TMFC: Beats Smart Beta ETFs, But Still Lags The Benchmark

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    TMFC strategy
    Motley Fool 100 Index ETF (BATS:TMFC) is a passively managed exchange-traded fund, or ETF, launched on 01/29/2018 to track the Motley Fool 100 Index. It is invested in 100 U.S. stocks and has a total expense ratio of 0.50%. As described in the prospectus by Motley Fool:
    To be eligible for inclusion in the Fool 100 Index, a company must be among the 100 largest domestic firms by market capitalization in TMF’s “recommendation universe.” That recommendation universe includes all companies domiciled in the United States that are either active recommendations of a newsletter published by TMF or are among the 150 highest rated U.S. companies in TMF’s analyst opinion database.
    Constituents are weighted based on market capitalization and the index is reconstituted quarterly. The index is calculated and administered by the German index engineering company Solactive AG.
    In the most recent fiscal year, the portfolio turnover rate was low: 15%.
    TMFC portfolio
    As the sector breakdown is quite close to the Nasdaq 100, it is reasonable to use Invesco QQQ Trust ETF (QQQ) as a benchmark. Both funds are overweight in technology, with 53.7% of asset value in this sector for TMFC and 57.1% for QQQ. Consumer discretionary and healthcare come in second and third positions for both funds. A significant difference appears in 4th position: financials represents 7.8% of assets in TMFC, whereas this sector is absent in QQQ.
    TMFC sector breakdown (chart: author; data: TMF, Invesco)
    Valuation and growth metrics are very similar, as reported in the next table. The only significant difference is a better cash flow growth for TMFC.
    TMFC QQQ Price/Earnings 26.46 27.45 Price/Book 5.98 6.14 Price/Sales 3.86 4.06 Price/Cash Flow 19.84 18.25 Earnings growth % 21.29% 21.06% Sales growth % 13.00% 13.20% Cash flow growth % 8.35% 5.47% Book value growth % 8.34% 9.71% Click to enlarge
    Source: Fidelity.
    The next table compares the top 10 issuers of both ETFs. They represent 61.5% of assets in TMFC and 51.9% in QQQ. For convenience, the two share series of Alphabet Inc (GOOGL, GOOG) have been grouped for the Invesco fund.
    TMFC Top 10 issuers Weight QQQ Top 10 issuers Weight AAPL APPLE INC 13.34% AAPL APPLE INC 11.04% MSFT MICROSOFT CORP 12.76% MSFT MICROSOFT CORP 10.55% GOOG ALPHABET INC 7.82% GOOGL,GOOG ALPHABET INC 6.00% AMZN AMAZON COM INC 6.79% AMZN AMAZON COM INC 5.63% NVDA NVIDIA CORP 5.29% NVDA NVIDIA CORP 4.38% META META PLATFORMS INC 3.91% META META PLATFORMS INC 3.92% BRK.B BERKSHIRE HATHAWAY INC 3.52% AVGO Broadcom Inc 3.11% TSLA TESLA INC 3.51% TSLA TESLA INC 2.91% V VISA INC 2.31% ADBE Adobe Inc 2.26% UNH UNITEDHEALTH GROUP INC 2.24% COST Costco Wholesale Corp 2.10% Click to enlarge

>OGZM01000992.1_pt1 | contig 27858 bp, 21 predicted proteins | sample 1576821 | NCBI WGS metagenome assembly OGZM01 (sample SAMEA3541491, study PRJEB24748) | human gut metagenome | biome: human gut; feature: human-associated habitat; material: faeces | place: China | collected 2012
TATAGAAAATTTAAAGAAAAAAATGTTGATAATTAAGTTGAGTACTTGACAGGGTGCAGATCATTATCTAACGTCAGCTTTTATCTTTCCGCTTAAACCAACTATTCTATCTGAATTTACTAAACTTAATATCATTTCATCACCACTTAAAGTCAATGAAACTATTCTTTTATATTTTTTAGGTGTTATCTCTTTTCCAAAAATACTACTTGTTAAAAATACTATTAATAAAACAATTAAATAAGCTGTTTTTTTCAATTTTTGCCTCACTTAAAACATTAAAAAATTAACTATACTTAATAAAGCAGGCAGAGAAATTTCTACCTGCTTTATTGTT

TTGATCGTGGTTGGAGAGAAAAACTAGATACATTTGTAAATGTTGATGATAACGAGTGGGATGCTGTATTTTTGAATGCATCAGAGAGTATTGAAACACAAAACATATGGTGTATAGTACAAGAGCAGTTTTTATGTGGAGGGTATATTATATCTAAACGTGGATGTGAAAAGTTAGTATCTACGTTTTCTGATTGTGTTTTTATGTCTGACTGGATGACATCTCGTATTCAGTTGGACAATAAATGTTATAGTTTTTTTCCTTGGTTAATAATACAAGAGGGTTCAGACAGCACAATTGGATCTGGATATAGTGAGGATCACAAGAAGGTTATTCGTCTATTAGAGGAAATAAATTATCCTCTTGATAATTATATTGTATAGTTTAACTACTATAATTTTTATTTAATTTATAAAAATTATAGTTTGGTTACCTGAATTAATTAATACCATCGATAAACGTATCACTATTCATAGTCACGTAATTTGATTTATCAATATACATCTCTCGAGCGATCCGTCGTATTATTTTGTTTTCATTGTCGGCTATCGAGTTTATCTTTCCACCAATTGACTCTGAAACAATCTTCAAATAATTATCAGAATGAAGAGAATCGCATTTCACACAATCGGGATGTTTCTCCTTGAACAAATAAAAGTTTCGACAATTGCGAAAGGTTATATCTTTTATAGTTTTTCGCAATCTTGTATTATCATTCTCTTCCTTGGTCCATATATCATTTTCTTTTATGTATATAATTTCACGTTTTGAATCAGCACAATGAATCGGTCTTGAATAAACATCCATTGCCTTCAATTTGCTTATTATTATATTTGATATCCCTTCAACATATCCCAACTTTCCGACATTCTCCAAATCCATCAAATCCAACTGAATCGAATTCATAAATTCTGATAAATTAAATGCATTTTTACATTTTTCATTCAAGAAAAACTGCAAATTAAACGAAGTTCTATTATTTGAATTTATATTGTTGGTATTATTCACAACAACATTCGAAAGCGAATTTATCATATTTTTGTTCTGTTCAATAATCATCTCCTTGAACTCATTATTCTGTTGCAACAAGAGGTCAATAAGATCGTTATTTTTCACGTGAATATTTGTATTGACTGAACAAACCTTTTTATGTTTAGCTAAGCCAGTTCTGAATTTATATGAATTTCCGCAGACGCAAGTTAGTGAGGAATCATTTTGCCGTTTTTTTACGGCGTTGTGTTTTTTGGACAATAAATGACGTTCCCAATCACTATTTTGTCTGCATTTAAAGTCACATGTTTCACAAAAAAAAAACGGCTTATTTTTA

The top 6 companies are the same. The weights of the top 5 names are higher in TMFC. Both funds are overweight in tech mega caps, and TMF’s fund is even more concentrated.
    Historical performance
    Since inception, TMFC has lagged QQQ by about 21% in total return. The funds were on par until the market meltdown of March 2020, then TMFC started lagging.
    TMFC vs. QQQ since Feb. 2018 (Seeking Alpha)
    The Motley Fool’s fund is still lagging in 2023:
    TMFC vs. QQQ, year-to-date (Seeking Alpha)
    TMFC vs. gurus, GARP, momentum and value
    Whereas TMFC invests in The Motley Fool’s picks, Global X Guru Index ETF (GURU) is based on the picks of large hedge fund managers (“gurus”). The next chart compares their 5-year total returns, along with ETFs standing for four factor-based investing styles:
    Momentum: Alpha Architect U.S. Quantitative Momentum ETF (QMOM)
    Value: Alpha Architect U.S. Quantitative Value ETF (QVAL)
    Growth: Vanguard Growth ETF (VUG)
    Growth at a reasonable price (“GARP”): Invesco S&P 500 GARP ETF (SPGP)
    TMFC vs. competitors, 5-year total returns (Seeking Alpha)
    TMFC and VUG are the best performers, in a tie ahead of the pack. They not only tie, they have followed almost the same path along these 5 years.
    Takeaway
    Motley Fool 100 Index ETF is invested in the 100 largest companies recommended in The Motley Fool’s articles and newsletters. It is close to the Nasdaq 100 index regarding sector breakdown, valuation, growth metrics and top holdings. Since inception, it has lagged the Nasdaq 100, but the 5-year return is superior to smart beta ETFs based on hedge fund holdings as well as momentum, value and GARP styles. It is on par with Vanguard Growth ETF, which has an expense ratio of only 0.04%. Motley Fool 100 Index ETF seems a decent growth fund, similar to VUG, but past performance and lack of originality don’t justify a 0.50% fee.

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